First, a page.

Kandahar (United States, 2023)May 25, 2023
Kandahar is one of those movies that exists without having a compelling reason for doing do. As a war movie, it’s not especially insightful or gut-wrenching. As an action film, it lacks energy, momentum, and consistency. As a drama, it feels artificial and manipulative. To be fair, there are times when it generates some excitement and/or suspense, but those instances are short-lived. The ending relies on a painful deus ex machina and several underdeveloped subplots conclude in unsatisfactory fashions. Ironically, it can be argued that the movie fails in part because it tries to be something other than “Gerard Butler flexes his muscles, grabs a gun, and kills a lot of people.” In the end, something simpler might have worked better.
Although there are a fair number of things the movie gets wrong, one thing it accomplishes is to effectively delineate the absolute chaos that exists in modern-day Afghanistan, where alliances shift at the drop of a hat and it’s never clear whether “friends” share ideologies or are temporarily working together on the basis of the philosophy that “the enemy of my enemy is my friend.” Beyond the two primary characters, it’s never clear who fits into the “good guy/bad guy” category. There are betrayals and things that look like betrayals but really aren’t.
The director, Ric Roman Waugh, has recently attached himself to Butler, helming the actor’s third Has Fallen movie, Angel Has Fallen, as well as Greenland. (In between, he made the more interesting National Champions, which was low-budget and devoid of anything resembling an action sequence.) Kandahar represents more of a step sideways than a move forward or backward. Coming out with minimal publicity in an oversaturated early summer market, it’s hard to see how this will impact either Butler or Waugh’s careers. It seems destined for a quick shift to streaming and an even quicker relegation to some service’s back catalog.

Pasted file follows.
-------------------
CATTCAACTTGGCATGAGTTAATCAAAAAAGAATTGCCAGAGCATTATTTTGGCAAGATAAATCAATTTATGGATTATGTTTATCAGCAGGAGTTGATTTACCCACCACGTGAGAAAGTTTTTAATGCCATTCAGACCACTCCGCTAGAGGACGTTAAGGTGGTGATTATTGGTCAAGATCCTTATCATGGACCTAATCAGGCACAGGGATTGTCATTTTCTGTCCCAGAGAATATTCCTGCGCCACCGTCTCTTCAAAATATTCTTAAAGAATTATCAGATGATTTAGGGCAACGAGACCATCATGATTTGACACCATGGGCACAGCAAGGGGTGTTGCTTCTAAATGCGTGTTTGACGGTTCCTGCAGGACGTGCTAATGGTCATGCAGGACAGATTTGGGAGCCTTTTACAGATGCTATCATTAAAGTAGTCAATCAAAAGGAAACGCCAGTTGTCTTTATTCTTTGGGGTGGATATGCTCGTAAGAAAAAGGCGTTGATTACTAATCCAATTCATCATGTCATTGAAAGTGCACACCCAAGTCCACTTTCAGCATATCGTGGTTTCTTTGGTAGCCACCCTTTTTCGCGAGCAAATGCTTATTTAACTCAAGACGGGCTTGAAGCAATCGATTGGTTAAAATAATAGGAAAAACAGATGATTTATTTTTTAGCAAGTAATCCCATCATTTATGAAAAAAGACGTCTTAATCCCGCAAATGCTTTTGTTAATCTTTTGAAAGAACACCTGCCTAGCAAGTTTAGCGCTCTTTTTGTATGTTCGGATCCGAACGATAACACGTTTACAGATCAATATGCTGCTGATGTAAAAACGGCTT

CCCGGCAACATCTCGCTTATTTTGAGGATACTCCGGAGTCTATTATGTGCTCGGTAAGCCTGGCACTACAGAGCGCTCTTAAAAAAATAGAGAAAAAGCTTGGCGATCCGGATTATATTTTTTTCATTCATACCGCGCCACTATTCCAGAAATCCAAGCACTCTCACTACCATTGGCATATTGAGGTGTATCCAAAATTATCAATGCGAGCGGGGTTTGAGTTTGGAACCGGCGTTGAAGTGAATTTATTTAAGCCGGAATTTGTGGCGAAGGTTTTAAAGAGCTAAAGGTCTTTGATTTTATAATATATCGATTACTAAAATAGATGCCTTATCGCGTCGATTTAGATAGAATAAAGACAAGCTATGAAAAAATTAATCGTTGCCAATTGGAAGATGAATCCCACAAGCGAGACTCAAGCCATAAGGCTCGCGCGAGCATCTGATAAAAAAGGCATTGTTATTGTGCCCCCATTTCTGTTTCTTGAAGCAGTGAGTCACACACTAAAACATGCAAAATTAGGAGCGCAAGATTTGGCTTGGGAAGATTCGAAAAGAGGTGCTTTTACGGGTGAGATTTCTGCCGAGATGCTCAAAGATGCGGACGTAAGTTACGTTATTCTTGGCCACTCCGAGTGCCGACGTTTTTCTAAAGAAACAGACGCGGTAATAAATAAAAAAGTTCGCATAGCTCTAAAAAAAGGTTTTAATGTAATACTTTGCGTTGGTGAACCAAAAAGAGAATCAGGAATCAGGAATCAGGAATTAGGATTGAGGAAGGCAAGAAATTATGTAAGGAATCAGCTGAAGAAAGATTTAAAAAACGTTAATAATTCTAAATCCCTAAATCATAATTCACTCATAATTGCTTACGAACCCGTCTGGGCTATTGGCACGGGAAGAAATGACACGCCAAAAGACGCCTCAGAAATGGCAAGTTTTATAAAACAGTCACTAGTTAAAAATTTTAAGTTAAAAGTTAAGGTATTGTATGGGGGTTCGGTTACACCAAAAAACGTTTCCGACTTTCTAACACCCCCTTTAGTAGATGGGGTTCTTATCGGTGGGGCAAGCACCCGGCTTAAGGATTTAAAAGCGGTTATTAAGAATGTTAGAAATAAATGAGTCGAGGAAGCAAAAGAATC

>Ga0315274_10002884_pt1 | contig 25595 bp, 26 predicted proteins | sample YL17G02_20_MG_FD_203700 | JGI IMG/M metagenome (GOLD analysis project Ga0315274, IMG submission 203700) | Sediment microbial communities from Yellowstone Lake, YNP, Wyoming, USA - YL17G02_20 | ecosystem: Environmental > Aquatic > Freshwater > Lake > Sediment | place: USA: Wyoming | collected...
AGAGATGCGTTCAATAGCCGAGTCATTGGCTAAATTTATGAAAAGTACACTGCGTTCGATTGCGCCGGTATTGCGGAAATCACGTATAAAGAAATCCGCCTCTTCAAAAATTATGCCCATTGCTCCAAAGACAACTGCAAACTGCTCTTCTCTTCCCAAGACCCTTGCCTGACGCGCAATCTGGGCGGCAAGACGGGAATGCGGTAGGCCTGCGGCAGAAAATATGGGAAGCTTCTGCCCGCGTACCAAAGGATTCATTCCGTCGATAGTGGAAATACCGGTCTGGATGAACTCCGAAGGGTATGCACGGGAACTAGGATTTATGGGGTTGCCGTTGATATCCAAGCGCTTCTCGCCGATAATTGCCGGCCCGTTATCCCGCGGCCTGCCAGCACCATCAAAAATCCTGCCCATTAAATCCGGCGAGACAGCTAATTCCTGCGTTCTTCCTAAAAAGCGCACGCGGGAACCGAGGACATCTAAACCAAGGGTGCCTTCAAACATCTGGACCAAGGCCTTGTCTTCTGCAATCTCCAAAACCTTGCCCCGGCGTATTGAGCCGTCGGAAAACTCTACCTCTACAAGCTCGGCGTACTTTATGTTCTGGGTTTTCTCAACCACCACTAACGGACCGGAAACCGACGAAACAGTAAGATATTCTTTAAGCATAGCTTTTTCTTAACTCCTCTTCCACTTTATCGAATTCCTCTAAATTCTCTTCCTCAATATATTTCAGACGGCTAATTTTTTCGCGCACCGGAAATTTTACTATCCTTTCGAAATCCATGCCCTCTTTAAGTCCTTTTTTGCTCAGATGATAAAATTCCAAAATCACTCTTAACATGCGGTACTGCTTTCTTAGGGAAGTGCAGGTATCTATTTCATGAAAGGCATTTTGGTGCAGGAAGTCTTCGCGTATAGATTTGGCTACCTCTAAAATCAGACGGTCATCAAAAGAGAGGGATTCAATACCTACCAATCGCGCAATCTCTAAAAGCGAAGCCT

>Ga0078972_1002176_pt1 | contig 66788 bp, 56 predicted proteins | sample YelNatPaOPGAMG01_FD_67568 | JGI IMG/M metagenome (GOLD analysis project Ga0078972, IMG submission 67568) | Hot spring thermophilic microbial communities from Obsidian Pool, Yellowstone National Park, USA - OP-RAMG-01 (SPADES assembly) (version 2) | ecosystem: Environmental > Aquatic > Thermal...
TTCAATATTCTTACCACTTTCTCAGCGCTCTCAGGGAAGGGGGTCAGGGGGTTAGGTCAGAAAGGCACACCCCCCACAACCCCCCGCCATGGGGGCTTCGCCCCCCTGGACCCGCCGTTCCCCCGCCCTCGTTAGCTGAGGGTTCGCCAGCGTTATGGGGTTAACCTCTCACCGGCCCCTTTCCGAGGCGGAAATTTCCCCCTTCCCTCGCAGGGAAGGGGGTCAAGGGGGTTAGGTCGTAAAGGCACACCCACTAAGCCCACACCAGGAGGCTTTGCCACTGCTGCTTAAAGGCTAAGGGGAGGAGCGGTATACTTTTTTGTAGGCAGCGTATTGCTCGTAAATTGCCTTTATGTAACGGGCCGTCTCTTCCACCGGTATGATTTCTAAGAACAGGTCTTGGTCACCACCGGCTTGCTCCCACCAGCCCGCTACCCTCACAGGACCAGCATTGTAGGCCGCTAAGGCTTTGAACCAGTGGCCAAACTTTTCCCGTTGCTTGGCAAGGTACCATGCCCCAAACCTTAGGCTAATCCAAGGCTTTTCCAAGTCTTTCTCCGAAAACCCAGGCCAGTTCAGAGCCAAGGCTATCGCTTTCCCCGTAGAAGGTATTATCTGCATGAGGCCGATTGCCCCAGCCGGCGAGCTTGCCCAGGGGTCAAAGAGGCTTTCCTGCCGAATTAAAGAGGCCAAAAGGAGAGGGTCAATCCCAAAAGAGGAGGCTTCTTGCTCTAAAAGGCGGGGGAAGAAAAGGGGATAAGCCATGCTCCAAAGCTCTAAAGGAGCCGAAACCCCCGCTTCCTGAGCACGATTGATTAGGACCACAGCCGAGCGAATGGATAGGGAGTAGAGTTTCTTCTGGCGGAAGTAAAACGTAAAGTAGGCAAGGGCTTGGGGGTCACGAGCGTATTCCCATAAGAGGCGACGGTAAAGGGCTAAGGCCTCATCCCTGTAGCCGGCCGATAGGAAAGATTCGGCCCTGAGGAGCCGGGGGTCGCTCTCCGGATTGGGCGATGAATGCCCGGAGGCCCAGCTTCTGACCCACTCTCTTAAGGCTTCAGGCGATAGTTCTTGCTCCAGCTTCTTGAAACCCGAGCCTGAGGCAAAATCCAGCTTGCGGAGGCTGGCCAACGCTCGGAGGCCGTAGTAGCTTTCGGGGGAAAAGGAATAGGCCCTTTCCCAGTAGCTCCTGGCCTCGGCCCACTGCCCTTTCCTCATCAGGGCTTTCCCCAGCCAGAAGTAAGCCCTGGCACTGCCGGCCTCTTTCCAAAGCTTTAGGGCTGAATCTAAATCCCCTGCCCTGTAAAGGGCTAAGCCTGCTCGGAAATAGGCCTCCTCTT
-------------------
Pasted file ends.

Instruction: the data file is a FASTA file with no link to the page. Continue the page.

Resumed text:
The story begins with a prologue set in Iran that introduces undercover CIA agent Tom Harris (Butler). After completing his assignment – enabling the destruction of a hidden nuclear plant – Tom is sent to Afghanistan by his handler (Travis Fimmel), where he is informed that his work isn’t yet completed. Paired with an interpreter (Navid Negahban), Tom’s mission becomes a flight for life when his identity is compromised via leaked secret documents. He is now being hunted by a top Iranian operative (Bahador Foladi), the head of an elite task force (Ali Fazal), and various elements of the Taliban and ISIS. His goal: a 400-mile trek through enemy territory to Kandahar, where a plane awaits to transport him to safety.
The screenplay for Kandahar, written by former military intelligence officer Mitchell LaFortune, is based on the writer’s experiences in the field during the 2013 Snowden leaks. This lends a degree of authenticity to some of the proceedings. Unfortunately, Hollywood tropes and conventions overwhelm verisimilitude with distressing frequency. The relationship between Tom and his interpreter is given a “buddy movie” treatment with the latter’s characterization being diminished. Several confrontations feel almost like outtakes from a cut-rate James Bond film (although the skirmish using night goggles creates a sense of tension). Kandahar also features lengthy expository passages that slow things down too much. A movie like this – essentially a race to the finish line between the pursued and the pursuers – should have a breakneck pace throughout.
Coincidentally, this is the second movie to arrive in theaters in less than a month about a white military man trapped in hostile territory in Afghanistan with only a native translator for a companion. The other film, Guy Ritchie’s The Covenant, is an all-around stronger production despite the obvious similarities.
Butler’s performance is notably restrained, which works in the context of the story. This isn’t Rambo: First Blood Part II. It’s questionable, however, whether he’s the right actor to play the part. The payoff at the end rings hollow, although this could be more a problem with the writing than with how Butler plays the scene. Regardless, he was better in a film released earlier this year, Plane, even though that movie as a whole isn’t superior to this one. Both films fall into the “passable diversion” category – productions capable of staving off boredom if streamed at home. As a theatrical destination, however, Kandahar isn’t worth the trip.
Kandahar (United States, 2023)
Cast: Gerard Butler, Navid Negahban, Ali Fazal, Bahador Foladi, Nina Touissant-White, Travis Fimmel
Screenplay: Mitchell LaFortune
Music: David Barry
U.S. Distributor: Open Road Films
U.S. Release Date: 2023-05-26
MPAA Rating: "R" (Violence)
Theatrical Aspect Ratio: 2.35:1
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